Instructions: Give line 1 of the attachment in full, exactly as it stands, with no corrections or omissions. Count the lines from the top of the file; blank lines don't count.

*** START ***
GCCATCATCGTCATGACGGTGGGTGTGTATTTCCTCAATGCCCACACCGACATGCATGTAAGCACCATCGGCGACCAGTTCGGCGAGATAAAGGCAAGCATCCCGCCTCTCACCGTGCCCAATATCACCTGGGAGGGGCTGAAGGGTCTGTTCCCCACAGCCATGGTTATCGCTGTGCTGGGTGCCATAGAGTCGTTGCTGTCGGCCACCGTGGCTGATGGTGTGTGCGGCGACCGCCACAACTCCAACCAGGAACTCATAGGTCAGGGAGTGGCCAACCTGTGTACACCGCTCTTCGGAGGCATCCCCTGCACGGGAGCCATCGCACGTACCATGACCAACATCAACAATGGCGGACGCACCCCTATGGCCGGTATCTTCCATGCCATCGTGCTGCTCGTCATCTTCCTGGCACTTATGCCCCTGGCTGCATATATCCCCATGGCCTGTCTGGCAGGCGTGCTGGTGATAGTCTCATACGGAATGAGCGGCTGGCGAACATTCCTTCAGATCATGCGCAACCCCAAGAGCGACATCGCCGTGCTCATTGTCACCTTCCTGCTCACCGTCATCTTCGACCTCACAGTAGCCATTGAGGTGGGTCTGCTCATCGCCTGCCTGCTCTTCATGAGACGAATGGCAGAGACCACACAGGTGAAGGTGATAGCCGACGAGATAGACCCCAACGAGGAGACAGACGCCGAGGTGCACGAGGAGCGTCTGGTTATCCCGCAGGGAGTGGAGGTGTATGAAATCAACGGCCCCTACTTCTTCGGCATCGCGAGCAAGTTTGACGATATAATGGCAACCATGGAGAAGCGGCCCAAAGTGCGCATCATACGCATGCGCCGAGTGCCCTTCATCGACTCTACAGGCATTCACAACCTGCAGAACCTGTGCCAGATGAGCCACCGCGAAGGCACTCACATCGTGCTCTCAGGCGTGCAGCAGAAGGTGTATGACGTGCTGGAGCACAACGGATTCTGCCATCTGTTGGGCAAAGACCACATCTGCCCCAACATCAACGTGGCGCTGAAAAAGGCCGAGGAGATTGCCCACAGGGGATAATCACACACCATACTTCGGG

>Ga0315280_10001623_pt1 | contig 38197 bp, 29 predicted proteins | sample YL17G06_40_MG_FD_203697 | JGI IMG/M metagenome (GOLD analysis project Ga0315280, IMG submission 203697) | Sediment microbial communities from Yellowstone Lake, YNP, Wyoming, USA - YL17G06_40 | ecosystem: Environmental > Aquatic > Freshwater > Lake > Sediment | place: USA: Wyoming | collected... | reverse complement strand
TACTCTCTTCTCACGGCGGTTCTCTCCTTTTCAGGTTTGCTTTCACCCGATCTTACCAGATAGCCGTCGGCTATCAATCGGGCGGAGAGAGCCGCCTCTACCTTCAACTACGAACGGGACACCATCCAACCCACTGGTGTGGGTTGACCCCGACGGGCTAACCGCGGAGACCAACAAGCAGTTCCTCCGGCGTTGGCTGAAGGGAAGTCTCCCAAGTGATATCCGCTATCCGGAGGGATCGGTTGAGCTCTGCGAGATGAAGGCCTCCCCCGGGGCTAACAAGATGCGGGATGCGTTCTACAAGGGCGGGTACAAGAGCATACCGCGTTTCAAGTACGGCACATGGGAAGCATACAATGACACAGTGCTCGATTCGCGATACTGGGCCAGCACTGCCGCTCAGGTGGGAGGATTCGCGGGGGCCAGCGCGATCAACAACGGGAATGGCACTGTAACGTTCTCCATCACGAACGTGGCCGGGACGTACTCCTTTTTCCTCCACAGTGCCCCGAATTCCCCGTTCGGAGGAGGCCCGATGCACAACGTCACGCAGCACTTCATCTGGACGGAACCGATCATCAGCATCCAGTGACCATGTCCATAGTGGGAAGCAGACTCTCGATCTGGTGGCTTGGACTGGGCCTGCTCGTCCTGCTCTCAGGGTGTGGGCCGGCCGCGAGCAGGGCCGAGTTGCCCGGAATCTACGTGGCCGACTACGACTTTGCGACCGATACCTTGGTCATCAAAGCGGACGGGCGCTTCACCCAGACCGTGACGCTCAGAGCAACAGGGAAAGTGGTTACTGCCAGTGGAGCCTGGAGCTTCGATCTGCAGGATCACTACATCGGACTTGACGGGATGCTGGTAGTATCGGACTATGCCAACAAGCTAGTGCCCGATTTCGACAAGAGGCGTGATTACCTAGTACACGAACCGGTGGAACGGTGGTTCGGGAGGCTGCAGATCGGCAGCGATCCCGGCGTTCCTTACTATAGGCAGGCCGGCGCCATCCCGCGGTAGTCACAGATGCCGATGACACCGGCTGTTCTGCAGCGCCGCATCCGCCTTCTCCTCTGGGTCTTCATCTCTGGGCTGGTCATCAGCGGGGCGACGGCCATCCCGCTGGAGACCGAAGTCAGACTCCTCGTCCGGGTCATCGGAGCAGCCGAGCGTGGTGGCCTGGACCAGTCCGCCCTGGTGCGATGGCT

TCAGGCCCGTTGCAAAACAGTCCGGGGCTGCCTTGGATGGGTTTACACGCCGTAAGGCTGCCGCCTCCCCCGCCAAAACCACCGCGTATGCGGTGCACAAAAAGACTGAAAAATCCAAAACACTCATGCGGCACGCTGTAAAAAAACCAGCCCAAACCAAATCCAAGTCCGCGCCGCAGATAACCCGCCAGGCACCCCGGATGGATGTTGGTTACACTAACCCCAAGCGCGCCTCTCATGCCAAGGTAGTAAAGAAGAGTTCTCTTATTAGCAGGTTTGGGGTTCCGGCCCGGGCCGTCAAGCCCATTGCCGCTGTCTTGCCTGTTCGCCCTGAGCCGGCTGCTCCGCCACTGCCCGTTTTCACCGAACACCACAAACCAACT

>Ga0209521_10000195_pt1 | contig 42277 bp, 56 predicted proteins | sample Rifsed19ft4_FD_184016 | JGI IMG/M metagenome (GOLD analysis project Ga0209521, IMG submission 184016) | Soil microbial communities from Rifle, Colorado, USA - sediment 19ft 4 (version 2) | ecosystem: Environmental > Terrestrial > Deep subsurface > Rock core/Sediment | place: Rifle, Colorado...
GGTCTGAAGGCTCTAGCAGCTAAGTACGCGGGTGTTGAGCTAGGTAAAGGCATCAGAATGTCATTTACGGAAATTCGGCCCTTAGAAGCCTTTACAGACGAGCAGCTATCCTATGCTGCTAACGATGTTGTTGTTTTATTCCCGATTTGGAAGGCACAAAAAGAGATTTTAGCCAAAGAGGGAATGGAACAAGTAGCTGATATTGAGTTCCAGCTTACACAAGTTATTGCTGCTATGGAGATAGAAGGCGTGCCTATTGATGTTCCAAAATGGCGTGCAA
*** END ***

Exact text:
GCCATCATCGTCATGACGGTGGGTGTGTATTTCCTCAATGCCCACACCGACATGCATGTAAGCACCATCGGCGACCAGTTCGGCGAGATAAAGGCAAGCATCCCGCCTCTCACCGTGCCCAATATCACCTGGGAGGGGCTGAAGGGTCTGTTCCCCACAGCCATGGTTATCGCTGTGCTGGGTGCCATAGAGTCGTTGCTGTCGGCCACCGTGGCTGATGGTGTGTGCGGCGACCGCCACAACTCCAACCAGGAACTCATAGGTCAGGGAGTGGCCAACCTGTGTACACCGCTCTTCGGAGGCATCCCCTGCACGGGAGCCATCGCACGTACCATGACCAACATCAACAATGGCGGACGCACCCCTATGGCCGGTATCTTCCATGCCATCGTGCTGCTCGTCATCTTCCTGGCACTTATGCCCCTGGCTGCATATATCCCCATGGCCTGTCTGGCAGGCGTGCTGGTGATAGTCTCATACGGAATGAGCGGCTGGCGAACATTCCTTCAGATCATGCGCAACCCCAAGAGCGACATCGCCGTGCTCATTGTCACCTTCCTGCTCACCGTCATCTTCGACCTCACAGTAGCCATTGAGGTGGGTCTGCTCATCGCCTGCCTGCTCTTCATGAGACGAATGGCAGAGACCACACAGGTGAAGGTGATAGCCGACGAGATAGACCCCAACGAGGAGACAGACGCCGAGGTGCACGAGGAGCGTCTGGTTATCCCGCAGGGAGTGGAGGTGTATGAAATCAACGGCCCCTACTTCTTCGGCATCGCGAGCAAGTTTGACGATATAATGGCAACCATGGAGAAGCGGCCCAAAGTGCGCATCATACGCATGCGCCGAGTGCCCTTCATCGACTCTACAGGCATTCACAACCTGCAGAACCTGTGCCAGATGAGCCACCGCGAAGGCACTCACATCGTGCTCTCAGGCGTGCAGCAGAAGGTGTATGACGTGCTGGAGCACAACGGATTCTGCCATCTGTTGGGCAAAGACCACATCTGCCCCAACATCAACGTGGCGCTGAAAAAGGCCGAGGAGATTGCCCACAGGGGATAATCACACACCATACTTCGGG